@dchen1107 https://github.com/dchen1107 as far as what a "benchmark"
may look like...

Perhaps we generate a "node scaling score" out of factors like
cpu_generation+core_count+GB_RAM+kube_version+other_factors. That score
would set max-pods dynamically.

This way we don't have to inject a "test" into the admission control
pipeline or product install paths, the node process could compute the
score/max-pods dynamically during it's startup phase.

Thoughts ?


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#23349 (comment)

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timstclair commented Mar 24, 2016

Another factor we need to consider is probing. As #16943 (comment) shows, agressive liveness / readiness probing can have a significant impact on performance. We may eventually need to figure out how to account probe usage to the containers being probed.

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vishh commented Mar 24, 2016

@timstclair: Unless we can move to an exec model for all probing, it will be difficult to tackle charging.

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yujuhong commented Mar 24, 2016

Another factor we need to consider is probing. As #16943 (comment) shows, agressive liveness / readiness probing can have a significant impact on performance. We may eventually need to figure out how to account probe usage to the containers being probed.

That's why I think benchmark with realistic/customizable workloads is valuable. Users can benchmark their cluster and adjust if they want (e.g., determine max pods allowed with 10% of dedicated resources).

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timothysc commented Mar 24, 2016

We also need to take disk resources into account going forwards, right now that's a level of overhead that we haven't really captured.

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dchen1107 commented Mar 24, 2016

@jeremyeder I can file a separate benchmark issue. Actually I were in the middle of filing that, and saw this issue and everyone jumped into all over talking about the benchmark.

But on another side, I think publishing the benchmark can serve the purpose without keeping increasing --max-pods per node. Node team signed up to:

  • together with other teams & community to define the performance SLOs
  • together with community to choose one or several representative workloads to generate benchmark for node performance and scalability
  • continue improving the performance
  • continue reducing the system overhead introduced for management
  • improving our node test suite to detect the regression on both performance and resource consumption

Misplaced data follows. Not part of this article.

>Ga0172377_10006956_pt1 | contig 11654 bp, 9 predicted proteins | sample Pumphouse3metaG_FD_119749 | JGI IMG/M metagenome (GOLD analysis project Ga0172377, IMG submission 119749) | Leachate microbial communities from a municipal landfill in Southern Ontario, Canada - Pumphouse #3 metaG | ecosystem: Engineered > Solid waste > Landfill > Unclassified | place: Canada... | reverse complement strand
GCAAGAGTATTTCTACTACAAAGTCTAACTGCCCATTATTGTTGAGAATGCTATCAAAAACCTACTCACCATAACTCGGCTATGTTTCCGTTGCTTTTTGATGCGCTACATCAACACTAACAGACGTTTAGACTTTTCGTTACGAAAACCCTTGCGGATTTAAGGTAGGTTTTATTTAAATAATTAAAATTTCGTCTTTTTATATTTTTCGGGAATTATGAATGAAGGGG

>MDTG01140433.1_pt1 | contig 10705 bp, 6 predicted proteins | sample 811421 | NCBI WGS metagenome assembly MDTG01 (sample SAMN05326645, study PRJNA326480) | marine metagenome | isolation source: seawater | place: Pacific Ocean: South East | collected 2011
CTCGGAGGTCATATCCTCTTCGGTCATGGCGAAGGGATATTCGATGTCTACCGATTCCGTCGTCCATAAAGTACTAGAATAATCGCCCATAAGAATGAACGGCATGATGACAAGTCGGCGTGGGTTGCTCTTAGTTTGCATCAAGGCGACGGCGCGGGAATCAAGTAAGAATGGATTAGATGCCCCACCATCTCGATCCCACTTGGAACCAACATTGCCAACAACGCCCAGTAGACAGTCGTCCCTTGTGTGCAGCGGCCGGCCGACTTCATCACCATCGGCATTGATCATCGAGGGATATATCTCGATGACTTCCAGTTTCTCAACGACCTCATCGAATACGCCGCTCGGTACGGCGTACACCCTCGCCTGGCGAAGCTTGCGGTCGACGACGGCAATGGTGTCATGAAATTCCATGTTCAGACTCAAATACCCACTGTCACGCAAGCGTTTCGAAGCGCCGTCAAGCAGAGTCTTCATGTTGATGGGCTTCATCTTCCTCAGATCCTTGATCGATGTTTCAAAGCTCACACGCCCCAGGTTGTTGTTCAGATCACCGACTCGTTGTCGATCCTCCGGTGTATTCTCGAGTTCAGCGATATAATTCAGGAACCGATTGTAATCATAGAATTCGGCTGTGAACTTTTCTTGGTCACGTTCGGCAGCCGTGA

But like what I mentioned at #23349 (comment) and several examples listed by others above, there are too many varieties and a lot of them are even out of our control, I don't think we are ready to have a formula applying to all to dynamically figure out --max-pods.

Ideally, the cluster should easily have their own formula with fudge factors based on their own environments and requirements, and come up the max-pods for their nodes and apply to the node config. If applying the value of max-pods to the node config object is too hard, we should solve this usability issue.

cc/ @davidopp @bgrant0607

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yujuhong commented Mar 24, 2016

I think we all agreed that developing a node benchmark should be the next step. The benchmark will allow users to test their nodes and adjust kubelet configuration (e.g., --max-pods) accordingly. They can also publish the results and share them with the community. The results can serve as a ballpark for users who just want some configuration to start with. In addition to that, having the published results will also help us discover issues on different platform.

Some initial thoughts about what we want in the benchmark:

  1. user-observed latency (e.g., pod startup/deletion, time to restart a container that just died). We need to adhere to the k8s SLO, and maybe add new kubelet SLO on top of that.
  2. resource usage (e.g., cpu, memory, disk)

We should have diverse workload (e.g., probing) and test the node in difference scenarios (e.g., steady state vs batch creation).

What we have now in our e2e tests is very limited. Redhat and/or the community may want to chime in to share what they have. Anyway, below is what we use today:

  • density test: starts up N pods and then start an additional pod and track its latency.
  • resource usage test: tracks the cpu/memory usage of kubelet and docker on a steady node with N pods. The cpu usage collection in this test depends on cadvisor at a granularity of 10s by default.